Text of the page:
Few movies are more beloved by fans of ennui-drenched ’70s counterculture cinema than Monte Hellman’s enigmatic drama Two-Lane Blacktop, which for years was almost impossible to see: Glimpsed only fleetingly in late-night broadcasts or repertory screenings, the movie built a reputation throughout the ’70s, ’80s, and ’90s as one of the lost masterpieces of the New Hollywood era. Now that the picture has been widely available for a decade, its shortcomings are as apparent as its virtues.
Viewed from a counterculture perspective, the tale of men drag-racing their way across the U.S. is a potent metaphor for the way young people felt adrift in an era when they discarded their parents’ values—but taken merely at face value, the picture seems opaque and pretentious. In fact, Two-Lane Blacktop somehow manages to justify both interpretations simultaneously. At its best, the movie says volumes about directionless youth, and at its worst, the movie itself is directionless.
The narrative is almost mythical in its simplicity: The Driver (James Taylor) and The Mechanic (Dennis Wilson) zoom a hopped-up ’55 Chevy across America, picking up cash here and there by challenging strangers to races. Meanwhile, a slightly older man, G.T.O. (Warren Oates), identified only by the make of his yellow muscle car, cruises the highways in tandem with the heroes, occasionally bonding with them and occasionally clashing. The other major player is The Girl (Laurie Bird), a freethinking hitchhiker who spends most of her time in the Chevy, romancing The Driver, but also ends up in the G.T.O. from time to time.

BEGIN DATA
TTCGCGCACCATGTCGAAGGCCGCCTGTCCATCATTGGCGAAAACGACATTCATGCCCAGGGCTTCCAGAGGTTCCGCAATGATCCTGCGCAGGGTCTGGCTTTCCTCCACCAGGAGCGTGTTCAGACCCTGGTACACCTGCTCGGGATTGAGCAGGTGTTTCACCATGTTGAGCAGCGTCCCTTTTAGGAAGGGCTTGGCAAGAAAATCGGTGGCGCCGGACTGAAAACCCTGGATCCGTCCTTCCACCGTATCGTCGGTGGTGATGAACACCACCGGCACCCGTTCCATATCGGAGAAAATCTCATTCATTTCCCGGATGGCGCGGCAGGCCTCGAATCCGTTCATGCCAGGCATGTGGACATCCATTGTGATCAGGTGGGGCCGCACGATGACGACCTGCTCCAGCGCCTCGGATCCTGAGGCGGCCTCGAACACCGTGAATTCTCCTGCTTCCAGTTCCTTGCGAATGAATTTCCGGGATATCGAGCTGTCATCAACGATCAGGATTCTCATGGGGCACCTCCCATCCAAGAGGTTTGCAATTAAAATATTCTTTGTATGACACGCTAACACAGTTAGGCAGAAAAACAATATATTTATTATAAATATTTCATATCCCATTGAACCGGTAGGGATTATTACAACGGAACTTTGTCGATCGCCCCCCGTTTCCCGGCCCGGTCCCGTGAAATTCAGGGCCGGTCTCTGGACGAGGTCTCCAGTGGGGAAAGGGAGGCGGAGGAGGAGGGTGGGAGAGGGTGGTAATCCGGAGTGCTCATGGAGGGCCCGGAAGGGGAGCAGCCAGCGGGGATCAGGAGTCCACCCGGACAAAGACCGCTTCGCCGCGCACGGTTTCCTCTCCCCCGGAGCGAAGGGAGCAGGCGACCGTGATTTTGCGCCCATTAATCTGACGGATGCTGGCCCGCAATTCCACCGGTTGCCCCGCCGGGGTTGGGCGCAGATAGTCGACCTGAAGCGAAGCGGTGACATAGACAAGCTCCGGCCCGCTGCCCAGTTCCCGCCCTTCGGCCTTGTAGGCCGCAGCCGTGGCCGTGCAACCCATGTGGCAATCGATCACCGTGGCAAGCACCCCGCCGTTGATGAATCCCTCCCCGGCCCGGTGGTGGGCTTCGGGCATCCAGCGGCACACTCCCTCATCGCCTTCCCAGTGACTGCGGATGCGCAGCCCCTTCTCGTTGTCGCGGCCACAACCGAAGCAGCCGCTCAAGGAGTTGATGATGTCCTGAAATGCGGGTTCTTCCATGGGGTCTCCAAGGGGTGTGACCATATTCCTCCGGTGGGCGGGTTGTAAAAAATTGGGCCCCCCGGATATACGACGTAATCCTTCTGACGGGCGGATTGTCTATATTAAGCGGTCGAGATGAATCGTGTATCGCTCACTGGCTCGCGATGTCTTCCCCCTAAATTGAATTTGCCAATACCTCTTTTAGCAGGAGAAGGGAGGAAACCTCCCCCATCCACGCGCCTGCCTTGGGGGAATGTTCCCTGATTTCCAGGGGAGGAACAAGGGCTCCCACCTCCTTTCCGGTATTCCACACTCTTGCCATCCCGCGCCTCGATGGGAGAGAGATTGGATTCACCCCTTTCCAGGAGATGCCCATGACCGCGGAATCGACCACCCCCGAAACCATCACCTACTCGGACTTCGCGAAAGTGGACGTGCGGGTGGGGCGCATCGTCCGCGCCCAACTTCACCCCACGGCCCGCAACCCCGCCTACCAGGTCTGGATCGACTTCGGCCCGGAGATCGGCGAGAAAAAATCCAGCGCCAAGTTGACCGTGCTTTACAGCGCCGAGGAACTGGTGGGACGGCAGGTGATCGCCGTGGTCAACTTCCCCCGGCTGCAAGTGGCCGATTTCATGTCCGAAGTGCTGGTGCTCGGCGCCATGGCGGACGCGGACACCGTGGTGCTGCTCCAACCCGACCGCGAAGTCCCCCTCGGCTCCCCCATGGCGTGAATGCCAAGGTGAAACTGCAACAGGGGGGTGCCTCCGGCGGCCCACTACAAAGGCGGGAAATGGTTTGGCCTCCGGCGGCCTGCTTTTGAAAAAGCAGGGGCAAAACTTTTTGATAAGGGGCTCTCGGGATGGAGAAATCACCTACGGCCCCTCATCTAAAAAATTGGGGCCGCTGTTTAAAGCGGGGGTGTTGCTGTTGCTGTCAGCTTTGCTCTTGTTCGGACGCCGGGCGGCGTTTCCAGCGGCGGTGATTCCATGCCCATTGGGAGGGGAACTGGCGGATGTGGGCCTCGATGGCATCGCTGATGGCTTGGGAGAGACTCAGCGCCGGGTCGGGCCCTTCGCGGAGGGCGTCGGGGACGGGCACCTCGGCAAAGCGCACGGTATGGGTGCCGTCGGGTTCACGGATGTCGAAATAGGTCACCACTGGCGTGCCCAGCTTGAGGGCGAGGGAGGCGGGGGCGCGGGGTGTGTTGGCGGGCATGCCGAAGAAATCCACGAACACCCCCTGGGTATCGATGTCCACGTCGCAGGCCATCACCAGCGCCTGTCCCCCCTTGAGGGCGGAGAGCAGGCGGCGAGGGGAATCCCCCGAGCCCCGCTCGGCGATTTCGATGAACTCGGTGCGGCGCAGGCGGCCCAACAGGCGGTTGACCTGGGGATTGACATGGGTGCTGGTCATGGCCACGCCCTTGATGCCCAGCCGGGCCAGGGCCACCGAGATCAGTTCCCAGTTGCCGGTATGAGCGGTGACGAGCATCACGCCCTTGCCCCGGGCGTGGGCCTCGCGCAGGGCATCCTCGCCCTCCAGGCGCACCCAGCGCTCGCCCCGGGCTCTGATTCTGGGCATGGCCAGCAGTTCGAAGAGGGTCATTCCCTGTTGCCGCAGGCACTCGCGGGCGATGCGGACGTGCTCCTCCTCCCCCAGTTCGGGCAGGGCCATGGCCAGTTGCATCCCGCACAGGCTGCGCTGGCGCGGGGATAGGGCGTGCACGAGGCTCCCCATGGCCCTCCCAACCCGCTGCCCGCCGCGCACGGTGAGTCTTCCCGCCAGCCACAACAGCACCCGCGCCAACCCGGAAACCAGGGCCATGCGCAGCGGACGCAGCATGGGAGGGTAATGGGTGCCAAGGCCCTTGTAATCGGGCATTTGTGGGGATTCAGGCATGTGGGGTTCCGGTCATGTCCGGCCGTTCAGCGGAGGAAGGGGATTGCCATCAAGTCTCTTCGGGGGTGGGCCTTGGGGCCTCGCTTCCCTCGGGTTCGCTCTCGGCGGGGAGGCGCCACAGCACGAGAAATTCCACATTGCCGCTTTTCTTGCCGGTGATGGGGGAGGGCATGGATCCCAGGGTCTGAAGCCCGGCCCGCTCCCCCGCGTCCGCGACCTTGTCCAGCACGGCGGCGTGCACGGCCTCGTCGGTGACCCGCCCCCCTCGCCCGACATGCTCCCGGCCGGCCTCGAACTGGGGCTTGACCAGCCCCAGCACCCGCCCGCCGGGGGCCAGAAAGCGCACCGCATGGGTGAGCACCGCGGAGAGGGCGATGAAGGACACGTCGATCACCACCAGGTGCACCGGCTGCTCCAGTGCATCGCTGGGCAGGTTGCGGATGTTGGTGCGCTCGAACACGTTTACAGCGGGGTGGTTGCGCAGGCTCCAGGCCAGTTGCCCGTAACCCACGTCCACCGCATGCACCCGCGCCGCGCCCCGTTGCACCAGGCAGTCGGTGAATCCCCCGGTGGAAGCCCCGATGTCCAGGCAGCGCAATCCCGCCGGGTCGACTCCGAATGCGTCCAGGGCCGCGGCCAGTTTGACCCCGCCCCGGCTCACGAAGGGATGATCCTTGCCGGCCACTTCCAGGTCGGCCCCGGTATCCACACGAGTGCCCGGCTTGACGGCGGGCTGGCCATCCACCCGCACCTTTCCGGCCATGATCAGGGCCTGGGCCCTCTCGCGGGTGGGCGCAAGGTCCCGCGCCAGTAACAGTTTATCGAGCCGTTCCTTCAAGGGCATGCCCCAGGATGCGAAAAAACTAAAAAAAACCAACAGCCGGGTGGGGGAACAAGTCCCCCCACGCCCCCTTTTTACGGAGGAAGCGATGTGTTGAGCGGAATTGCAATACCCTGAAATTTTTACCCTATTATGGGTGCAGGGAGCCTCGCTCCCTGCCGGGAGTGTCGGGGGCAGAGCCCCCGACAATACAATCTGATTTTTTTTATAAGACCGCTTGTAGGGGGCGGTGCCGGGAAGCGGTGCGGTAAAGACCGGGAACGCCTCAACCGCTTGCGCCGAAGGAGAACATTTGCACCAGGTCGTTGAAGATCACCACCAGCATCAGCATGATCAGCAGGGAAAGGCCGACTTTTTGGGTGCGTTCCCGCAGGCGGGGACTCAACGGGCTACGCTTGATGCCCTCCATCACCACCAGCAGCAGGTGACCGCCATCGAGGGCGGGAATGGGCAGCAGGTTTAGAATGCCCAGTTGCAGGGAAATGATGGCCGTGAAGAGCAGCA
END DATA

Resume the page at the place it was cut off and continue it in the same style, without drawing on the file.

All of the characters cite vague goals they want to accomplish, but in reality they’re addicted to the freedom of the road, presumably as interested in running away from something as running toward something. Obviously, there’s a lot of thematic heft implied by this situation, and in one of the movie’s best lines, Oates articulates what’s stirring inside these rootless racers: “If I’m not grounded pretty soon,” he says, “I’m gonna go into orbit.” In another scene, Oates toasts Taylor by saying, “Here’s to your destruction.” Taylor’s reply: “Same to you.”
Are these characters seeking oblivion or salvation? Director Hellman and the movie’s writers (Will Corry, Floyd Mutrux, and Rudy Wurlitzer) aren’t interested in answers. Instead, the filmmakers focus on the day-to-day reality of moving down the road from one hamburger stand to the next, stopping only for sleep or to fix a broken engine; the clear implication is that the road is life, and the characters represent all of us trying to find our way even though we don’t know where we’re supposed to go.
Other movies made similar points with greater clarity and depth, but the symbolic nature of the characters in Two-Lane Blacktop still speaks to people decades after the film’s original release. Part of the appeal is undoubtedly the presence of real-life rock musicians Taylor and Wilson, since this was the only time either gave a significant acting performance. Neither is particularly revelatory, but they’re both handsome and intense, representing a certain romantic ideal of the Angry Young Man circa early-’70s America.
Two-Lane Blacktop: FUNKY